Cryptocurrencies have got a big critic in Nobel Prize-winning economist Paul Krugman. Despite the promising cutting-edge blockchain technology that underlies cryptocurrencies, he claims that cryptocurrencies have "set the monetary system back by 300 years." (See also: Nobel Winners Are Economic Prizes.)

In an op-ed written for The New York Times, the columnist attributes his cryptocurrency skepticism primarily to two factors: transaction costs and the absence of tethering.

‘Cryptos Make Transactions Difficult’

Raising his concerns about the high transaction costs associated with popular cryptocurrencies like bitcoin, Krugman compared their working with the traditional payment methods. Starting with precious metal coins minted of gold and silver, which required security as well as resources to produce, the friction was reduced by launch of banknotes guaranteed by central bank reserves. The flow of value was further smoothened with the introduction of checks, followed by credit cards and other digital methods of money transfer. The whole development of such monetary modes progressed to reduce the complexity and friction involved in transactions.

In Krugman’s opinion, cryptocurrencies are moving the opposite way as they are forcing multiple overheads for transaction processing. For instance, bitcoin payments require providing a complete history of past transactions. Resource-intensive mining methods that are integral to the cryptocurrency economy further complicate the process. Mining new bitcoins gets costlier with every passing day. These are some of the realistic use cases that Krugman believe is taking the “use of cutting-edge technology to set the monetary system back 300 years.”

The anonymous nature of authorities who issue cryptocurrency is another big drawback, as compared to real-world banks and governments who issue fiat currency notes. Individuals have a greater level of confidence in the purchasing power of their currency notes as compared to their crypto tokens which see wild price swings within hours. The entities involved in traditional currency dealings—like a bank offering savings account to deposit money—remain high on the trust level of individuals compared to a lesser-known firm holding and operating the cryptocurrency tokens in the virtual world. Based on these observations, Krugman asks, “So why change to a form of money that works far less well?”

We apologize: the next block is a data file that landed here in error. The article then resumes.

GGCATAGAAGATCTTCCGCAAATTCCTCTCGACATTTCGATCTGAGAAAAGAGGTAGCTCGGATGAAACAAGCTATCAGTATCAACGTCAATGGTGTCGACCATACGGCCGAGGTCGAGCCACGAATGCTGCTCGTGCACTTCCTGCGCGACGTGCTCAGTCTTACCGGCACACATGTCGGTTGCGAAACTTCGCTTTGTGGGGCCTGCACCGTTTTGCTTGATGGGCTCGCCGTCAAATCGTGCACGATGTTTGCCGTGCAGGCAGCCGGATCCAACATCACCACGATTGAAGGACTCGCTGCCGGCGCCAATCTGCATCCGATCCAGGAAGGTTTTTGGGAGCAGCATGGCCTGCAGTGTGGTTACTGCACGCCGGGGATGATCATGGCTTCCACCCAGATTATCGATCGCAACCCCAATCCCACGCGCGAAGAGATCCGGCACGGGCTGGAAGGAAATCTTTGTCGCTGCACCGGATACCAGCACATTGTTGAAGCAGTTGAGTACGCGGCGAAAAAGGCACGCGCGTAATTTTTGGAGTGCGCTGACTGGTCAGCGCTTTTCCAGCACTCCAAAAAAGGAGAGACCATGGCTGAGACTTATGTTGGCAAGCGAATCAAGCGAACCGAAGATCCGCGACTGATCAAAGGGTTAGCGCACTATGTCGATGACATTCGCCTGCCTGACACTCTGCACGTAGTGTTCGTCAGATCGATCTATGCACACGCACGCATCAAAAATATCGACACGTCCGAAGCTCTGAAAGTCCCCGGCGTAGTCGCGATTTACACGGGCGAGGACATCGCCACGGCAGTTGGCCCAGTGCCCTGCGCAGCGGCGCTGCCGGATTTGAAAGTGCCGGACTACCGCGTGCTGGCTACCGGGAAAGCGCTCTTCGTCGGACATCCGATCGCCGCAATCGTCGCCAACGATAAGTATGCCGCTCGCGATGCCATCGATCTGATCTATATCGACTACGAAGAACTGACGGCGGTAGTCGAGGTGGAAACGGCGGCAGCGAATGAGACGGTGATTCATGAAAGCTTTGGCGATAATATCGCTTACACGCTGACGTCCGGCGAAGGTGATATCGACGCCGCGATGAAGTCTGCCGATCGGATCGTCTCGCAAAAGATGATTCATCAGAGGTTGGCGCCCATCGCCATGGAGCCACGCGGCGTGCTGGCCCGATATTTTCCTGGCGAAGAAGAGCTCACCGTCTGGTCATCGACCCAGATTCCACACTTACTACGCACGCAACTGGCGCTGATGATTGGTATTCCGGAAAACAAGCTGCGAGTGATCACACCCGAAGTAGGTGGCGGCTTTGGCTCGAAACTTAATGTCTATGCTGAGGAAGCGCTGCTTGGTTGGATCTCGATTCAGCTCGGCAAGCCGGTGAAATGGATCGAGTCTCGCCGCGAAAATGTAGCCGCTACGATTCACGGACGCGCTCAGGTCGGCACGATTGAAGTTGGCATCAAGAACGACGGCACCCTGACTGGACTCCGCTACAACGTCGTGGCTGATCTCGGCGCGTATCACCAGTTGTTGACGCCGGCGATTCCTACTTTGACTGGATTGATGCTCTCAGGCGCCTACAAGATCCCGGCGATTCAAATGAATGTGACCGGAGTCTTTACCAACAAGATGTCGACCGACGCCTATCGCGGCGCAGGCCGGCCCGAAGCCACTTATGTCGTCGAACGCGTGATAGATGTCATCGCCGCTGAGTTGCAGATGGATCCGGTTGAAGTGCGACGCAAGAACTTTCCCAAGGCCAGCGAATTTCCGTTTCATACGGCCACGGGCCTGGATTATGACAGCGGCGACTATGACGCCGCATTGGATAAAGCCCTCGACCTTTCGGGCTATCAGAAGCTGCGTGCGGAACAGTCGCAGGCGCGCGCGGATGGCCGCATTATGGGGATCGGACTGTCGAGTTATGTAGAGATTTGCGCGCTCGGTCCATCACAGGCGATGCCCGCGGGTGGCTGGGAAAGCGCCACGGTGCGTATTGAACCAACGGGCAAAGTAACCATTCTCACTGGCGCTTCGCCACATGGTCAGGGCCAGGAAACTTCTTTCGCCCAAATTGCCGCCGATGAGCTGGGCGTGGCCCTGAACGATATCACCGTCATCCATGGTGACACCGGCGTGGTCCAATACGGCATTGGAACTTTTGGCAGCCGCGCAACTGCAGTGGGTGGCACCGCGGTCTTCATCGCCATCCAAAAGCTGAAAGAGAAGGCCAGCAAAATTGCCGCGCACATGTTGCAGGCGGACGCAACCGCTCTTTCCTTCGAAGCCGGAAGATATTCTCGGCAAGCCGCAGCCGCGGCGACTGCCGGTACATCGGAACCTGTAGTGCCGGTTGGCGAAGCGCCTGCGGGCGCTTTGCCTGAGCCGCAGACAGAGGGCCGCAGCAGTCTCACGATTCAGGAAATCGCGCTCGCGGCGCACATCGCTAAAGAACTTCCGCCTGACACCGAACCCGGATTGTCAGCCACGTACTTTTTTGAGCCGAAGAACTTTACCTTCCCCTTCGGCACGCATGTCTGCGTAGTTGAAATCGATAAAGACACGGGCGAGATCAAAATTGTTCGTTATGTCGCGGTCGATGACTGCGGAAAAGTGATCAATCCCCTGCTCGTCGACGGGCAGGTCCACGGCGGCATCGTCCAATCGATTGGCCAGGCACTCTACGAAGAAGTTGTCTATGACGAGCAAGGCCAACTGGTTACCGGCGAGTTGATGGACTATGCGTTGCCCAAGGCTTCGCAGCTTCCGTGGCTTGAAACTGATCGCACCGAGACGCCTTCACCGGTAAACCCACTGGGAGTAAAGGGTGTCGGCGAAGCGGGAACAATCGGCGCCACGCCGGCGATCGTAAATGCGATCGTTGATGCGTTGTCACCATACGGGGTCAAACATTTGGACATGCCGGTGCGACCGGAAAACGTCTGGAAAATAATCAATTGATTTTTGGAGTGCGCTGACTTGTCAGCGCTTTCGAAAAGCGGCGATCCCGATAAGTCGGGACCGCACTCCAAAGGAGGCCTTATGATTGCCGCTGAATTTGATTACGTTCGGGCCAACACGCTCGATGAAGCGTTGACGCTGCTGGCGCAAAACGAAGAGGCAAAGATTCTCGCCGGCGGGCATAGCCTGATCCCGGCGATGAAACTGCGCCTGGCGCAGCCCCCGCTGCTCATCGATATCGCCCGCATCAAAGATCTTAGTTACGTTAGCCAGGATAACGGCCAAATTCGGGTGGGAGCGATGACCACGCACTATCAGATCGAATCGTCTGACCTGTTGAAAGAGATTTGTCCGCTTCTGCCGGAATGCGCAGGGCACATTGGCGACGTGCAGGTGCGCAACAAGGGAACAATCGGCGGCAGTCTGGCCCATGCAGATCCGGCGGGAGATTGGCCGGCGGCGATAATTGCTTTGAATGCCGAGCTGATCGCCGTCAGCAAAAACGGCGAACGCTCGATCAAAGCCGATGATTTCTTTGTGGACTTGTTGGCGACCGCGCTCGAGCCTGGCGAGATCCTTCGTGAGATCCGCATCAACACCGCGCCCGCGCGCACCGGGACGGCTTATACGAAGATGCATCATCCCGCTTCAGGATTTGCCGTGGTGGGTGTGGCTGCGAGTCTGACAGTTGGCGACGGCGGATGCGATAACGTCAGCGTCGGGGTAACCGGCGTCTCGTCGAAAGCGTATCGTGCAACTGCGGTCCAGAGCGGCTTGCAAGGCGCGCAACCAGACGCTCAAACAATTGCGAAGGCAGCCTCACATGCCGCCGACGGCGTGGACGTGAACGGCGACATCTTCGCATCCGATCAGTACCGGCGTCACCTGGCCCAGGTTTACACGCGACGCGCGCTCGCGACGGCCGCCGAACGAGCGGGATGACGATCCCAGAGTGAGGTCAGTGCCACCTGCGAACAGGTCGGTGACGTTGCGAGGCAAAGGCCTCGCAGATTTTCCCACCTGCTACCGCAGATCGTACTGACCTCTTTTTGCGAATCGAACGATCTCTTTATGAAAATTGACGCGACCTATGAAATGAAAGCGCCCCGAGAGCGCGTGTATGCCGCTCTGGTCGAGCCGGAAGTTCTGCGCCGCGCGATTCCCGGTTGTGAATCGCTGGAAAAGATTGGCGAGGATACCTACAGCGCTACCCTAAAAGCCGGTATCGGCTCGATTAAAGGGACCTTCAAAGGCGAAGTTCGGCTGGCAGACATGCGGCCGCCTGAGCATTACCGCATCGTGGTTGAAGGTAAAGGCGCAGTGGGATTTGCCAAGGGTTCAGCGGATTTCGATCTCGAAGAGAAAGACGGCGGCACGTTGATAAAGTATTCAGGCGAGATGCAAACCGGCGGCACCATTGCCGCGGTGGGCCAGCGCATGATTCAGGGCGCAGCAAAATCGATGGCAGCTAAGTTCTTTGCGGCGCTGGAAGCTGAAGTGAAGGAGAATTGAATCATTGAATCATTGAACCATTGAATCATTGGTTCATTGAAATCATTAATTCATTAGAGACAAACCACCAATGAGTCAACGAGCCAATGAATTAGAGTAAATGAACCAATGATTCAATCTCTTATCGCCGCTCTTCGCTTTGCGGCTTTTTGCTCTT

‘No Reserves for Backup’

Krugman further cites the lack of suitable reserves for cryptocurrencies that creates the tethering challenge. If the bulk of crypto holders starts dumping their coins, there may be no end to the downward spiral amid a lack of suitable reserves. Despite large valuations and increasing adoption, cryptocurrencies are being held as speculative play instead of a medium of true value exchange offering real usefulness.

However, Krugman does not call cryptocurrency a bubble. He compares it with gold, which has been traditionally used as an effective medium of reserve instead of money but retains its value without being used as money. Krugman concludes by asking: “What problem does cryptocurrency solve? Don’t just try to shout down the skeptics with a mixture of technobabble and libertarian derp.” (See also: Is Paul Krugman Right About Bitcoin Being Useless?)

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